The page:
How to Teach English Pronunciation

April 4th, 2011By Category: Teaching in Japan

As we are all brought up learning to use our tongue in the particular way, fixing pronunciation (and teaching it to move in all new ways) can be quite a challenging and time-consuming task. At the same time though, that certainly doesn’t mean it’s impossible. Even if you don’t know the IPA, with consistent effort, it’s entirely possible to change your students old pronunciation habits, and replace them with ones that are identical (or at least closer) to those used by native speakers.

The Problem

There are only three real reasons why people have pronunciation difficulty to begin with, and if properly addressed they can all be rectified. They are as follows:

1) They may be unaware of the patterns that exist in the new language. An example of this is the native English speaker’s informal tendency to elide the middle ‘o’ in chocolate, and thus shorten it to two syllables.(Choc-luht) or the softening of t’s into d’s when they are between two vowel sounds such as in ‘water’)

2) They are unable to hear the difference between two sounds because one of those sounds (or the distinction between them) doesn’t exist in their language. (such as common confusion between R and L made by Korean, Japanese and Chinese students)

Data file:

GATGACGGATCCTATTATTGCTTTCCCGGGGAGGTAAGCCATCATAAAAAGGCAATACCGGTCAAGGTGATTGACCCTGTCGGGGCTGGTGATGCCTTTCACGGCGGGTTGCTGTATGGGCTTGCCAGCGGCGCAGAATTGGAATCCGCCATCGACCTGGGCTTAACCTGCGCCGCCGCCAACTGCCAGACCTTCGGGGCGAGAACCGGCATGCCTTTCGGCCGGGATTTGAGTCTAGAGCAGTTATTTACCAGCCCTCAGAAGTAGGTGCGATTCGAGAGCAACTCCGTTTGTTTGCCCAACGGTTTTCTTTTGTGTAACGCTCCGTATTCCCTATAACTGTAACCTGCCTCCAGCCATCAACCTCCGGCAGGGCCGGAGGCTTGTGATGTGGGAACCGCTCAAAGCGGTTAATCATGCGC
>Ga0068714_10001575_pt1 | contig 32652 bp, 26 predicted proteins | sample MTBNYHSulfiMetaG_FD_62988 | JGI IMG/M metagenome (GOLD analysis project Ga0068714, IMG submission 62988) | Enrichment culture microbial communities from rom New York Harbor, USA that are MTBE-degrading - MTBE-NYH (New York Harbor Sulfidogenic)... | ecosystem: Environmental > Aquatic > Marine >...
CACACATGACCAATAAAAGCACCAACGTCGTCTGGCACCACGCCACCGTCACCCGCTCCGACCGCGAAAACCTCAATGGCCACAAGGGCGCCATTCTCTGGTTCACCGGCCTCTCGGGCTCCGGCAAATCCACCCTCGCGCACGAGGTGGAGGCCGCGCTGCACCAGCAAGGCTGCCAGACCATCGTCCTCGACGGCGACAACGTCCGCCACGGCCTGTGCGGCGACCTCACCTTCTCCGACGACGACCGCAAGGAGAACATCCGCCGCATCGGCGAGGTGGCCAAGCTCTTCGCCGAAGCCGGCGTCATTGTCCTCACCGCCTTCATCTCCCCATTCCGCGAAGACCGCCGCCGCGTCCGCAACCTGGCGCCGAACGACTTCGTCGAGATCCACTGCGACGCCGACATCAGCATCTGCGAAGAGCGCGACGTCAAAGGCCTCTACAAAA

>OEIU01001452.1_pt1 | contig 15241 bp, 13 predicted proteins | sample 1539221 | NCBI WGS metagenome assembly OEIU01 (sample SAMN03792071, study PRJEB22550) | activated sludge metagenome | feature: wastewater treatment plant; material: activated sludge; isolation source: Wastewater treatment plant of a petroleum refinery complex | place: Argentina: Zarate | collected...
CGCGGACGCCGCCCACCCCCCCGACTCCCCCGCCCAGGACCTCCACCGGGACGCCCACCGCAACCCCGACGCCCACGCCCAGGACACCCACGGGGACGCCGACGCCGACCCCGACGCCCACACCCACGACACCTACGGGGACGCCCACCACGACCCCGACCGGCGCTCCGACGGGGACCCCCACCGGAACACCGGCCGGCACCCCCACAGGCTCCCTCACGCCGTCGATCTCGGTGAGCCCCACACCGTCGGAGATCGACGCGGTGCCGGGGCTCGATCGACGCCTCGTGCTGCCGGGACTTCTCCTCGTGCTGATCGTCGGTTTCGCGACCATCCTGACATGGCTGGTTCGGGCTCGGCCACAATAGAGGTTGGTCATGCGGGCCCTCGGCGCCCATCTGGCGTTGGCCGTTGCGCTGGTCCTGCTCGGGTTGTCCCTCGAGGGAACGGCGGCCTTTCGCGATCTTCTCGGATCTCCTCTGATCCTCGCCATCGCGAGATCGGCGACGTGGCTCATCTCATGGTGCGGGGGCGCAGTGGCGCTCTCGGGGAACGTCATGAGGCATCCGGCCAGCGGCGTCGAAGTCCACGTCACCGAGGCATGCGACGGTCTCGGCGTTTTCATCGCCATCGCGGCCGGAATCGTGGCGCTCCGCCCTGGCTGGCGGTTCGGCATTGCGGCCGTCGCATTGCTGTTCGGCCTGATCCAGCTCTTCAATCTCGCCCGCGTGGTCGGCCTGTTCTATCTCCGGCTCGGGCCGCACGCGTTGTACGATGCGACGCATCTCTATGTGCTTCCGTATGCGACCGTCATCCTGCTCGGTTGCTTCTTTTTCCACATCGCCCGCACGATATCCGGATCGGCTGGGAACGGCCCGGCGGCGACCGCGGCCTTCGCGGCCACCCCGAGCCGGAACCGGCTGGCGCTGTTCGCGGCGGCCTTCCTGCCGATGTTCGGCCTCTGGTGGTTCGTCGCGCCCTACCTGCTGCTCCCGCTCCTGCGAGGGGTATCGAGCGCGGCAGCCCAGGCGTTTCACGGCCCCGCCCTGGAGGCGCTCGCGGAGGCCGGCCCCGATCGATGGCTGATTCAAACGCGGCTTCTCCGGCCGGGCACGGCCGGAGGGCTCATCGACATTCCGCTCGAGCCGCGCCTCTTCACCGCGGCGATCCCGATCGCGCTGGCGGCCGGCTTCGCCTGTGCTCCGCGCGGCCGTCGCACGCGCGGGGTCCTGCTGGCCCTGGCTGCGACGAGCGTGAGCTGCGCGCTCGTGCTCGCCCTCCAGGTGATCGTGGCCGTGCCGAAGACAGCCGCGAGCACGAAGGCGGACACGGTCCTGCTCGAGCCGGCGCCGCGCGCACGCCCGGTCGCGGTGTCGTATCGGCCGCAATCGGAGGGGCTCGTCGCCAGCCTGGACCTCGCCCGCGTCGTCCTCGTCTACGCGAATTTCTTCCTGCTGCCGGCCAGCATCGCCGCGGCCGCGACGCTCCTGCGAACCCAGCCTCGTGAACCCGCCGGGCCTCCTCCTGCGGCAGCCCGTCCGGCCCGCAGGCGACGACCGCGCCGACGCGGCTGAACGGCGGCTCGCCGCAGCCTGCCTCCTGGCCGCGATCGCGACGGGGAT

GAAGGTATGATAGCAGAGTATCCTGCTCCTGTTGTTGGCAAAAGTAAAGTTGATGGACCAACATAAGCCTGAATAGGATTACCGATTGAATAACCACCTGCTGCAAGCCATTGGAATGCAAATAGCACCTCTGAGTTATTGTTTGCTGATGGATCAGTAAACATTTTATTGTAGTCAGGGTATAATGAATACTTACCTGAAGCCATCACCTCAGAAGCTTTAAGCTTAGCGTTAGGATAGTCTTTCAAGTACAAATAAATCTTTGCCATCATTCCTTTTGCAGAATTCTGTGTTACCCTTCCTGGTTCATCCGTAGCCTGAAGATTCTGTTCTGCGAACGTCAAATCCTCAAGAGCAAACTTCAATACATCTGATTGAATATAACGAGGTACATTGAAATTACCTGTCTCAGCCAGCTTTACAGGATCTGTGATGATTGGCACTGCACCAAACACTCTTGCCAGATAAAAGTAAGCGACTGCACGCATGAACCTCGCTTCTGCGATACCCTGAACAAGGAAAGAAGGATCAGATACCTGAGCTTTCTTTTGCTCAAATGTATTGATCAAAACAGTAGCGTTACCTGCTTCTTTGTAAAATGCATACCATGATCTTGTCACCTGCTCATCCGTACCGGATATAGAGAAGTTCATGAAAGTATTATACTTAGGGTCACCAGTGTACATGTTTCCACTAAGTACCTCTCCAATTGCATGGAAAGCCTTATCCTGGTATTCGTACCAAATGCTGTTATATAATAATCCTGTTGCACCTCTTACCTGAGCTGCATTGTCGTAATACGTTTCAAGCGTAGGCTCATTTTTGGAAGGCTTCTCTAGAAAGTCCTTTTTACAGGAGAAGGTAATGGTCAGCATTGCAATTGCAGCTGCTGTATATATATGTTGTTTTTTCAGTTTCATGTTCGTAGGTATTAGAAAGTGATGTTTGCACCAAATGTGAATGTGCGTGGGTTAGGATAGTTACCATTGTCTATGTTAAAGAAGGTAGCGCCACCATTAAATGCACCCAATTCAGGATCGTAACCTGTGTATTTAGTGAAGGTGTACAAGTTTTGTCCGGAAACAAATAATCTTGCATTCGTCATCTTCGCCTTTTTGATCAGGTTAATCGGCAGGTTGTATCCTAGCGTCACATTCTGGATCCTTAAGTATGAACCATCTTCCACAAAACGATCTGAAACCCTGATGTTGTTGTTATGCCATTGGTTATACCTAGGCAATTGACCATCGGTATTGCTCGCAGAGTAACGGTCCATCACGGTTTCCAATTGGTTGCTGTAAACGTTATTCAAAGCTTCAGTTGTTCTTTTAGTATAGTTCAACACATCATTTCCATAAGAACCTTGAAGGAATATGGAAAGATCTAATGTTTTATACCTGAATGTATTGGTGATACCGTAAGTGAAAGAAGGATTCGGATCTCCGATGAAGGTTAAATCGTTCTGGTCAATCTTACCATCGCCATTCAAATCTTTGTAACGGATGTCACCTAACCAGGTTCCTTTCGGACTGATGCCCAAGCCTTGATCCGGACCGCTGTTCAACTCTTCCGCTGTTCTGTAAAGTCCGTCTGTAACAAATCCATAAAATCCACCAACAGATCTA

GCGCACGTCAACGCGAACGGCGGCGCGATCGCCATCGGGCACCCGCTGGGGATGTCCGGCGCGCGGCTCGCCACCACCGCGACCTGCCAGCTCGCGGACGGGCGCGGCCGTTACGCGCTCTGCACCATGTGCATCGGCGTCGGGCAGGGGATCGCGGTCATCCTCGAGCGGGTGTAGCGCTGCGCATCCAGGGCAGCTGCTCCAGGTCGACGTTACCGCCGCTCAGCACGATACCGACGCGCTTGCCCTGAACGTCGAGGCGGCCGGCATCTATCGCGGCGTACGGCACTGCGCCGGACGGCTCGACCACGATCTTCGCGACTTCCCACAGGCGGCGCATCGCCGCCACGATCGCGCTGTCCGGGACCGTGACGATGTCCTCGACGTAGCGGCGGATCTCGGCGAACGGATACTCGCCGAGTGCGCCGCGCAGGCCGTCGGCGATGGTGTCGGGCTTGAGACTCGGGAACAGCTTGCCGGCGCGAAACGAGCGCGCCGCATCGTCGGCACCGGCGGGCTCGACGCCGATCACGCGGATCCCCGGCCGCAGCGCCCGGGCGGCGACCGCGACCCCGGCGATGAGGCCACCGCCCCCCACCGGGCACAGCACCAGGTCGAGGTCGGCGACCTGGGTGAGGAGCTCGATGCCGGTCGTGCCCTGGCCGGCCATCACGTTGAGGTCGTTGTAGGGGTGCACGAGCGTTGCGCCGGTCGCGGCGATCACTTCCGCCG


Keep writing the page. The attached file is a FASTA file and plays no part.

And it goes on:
3) They cannot produce the differences between these sounds because their tongue hasn’t had enough experience producing it for it to be integrated into ‘muscle memory’.

Once you’ve figured out what the problem is, the next step is to attack it systematically. The tongue is just like any other muscle in the body in that a desired reflexive movement needs to be trained into it. No martial arts teacher would naturally expect their students to figure out how to block a kick or punch on their own. Nor would they expect them to just naturally ‘do it’ when the time comes. As such, why should English teachers expect their students to make the same kind of huge leap? Geniuses aside, proficiency in any muscle movement can only come from training, and English pronunciation is no different. Here is how you can do it systematically.

Step 1: Introduce them to the sound by contrasting it to something they know.

This can be really simple. When teaching students how to pronounce a schwa (the vowel sound in ‘nuts’, which does not exist in Japanese), I would do so by contrasting it with the ‘ah’ in father, (which does exist in Japanese). I would have students repeat after me in sequences of just those sounds such as:

– ah-ah-uh


– ah-ah-uh-ah-ah

– ah-uh-ah-uh-ah

This introduces the sound in a light-hearted and non-threatening kind of way (Which they generally always found hilarious and fun to do). Then, after a few rounds, I would write the contrasting sounds on the board, point to them, and have them produce it themselves.

Step 2: Drill it.